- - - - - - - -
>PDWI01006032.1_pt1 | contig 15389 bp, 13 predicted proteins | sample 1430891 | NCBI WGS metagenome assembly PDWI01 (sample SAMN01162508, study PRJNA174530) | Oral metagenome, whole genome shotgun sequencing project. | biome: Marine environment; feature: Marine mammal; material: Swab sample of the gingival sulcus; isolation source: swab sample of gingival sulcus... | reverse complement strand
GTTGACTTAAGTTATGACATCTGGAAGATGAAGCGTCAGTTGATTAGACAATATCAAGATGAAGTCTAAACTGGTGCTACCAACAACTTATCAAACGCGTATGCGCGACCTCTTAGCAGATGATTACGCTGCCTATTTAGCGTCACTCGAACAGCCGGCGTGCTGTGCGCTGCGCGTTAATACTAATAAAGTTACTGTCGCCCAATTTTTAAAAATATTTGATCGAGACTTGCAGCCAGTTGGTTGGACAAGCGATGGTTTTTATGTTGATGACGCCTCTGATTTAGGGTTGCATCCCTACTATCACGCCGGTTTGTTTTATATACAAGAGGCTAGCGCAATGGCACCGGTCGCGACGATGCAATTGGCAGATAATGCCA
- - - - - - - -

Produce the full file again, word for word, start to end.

>PDWI01006032.1_pt1 | contig 15389 bp, 13 predicted proteins | sample 1430891 | NCBI WGS metagenome assembly PDWI01 (sample SAMN01162508, study PRJNA174530) | Oral metagenome, whole genome shotgun sequencing project. | biome: Marine environment; feature: Marine mammal; material: Swab sample of the gingival sulcus; isolation source: swab sample of gingival sulcus... | reverse complement strand
GTTGACTTAAGTTATGACATCTGGAAGATGAAGCGTCAGTTGATTAGACAATATCAAGATGAAGTCTAAACTGGTGCTACCAACAACTTATCAAACGCGTATGCGCGACCTCTTAGCAGATGATTACGCTGCCTATTTAGCGTCACTCGAACAGCCGGCGTGCTGTGCGCTGCGCGTTAATACTAATAAAGTTACTGTCGCCCAATTTTTAAAAATATTTGATCGAGACTTGCAGCCAGTTGGTTGGACAAGCGATGGTTTTTATGTTGATGACGCCTCTGATTTAGGGTTGCATCCCTACTATCACGCCGGTTTGTTTTATATACAAGAGGCTAGCGCAATGGCACCGGTCGCGACGATGCAATTGGCAGATAATGCCA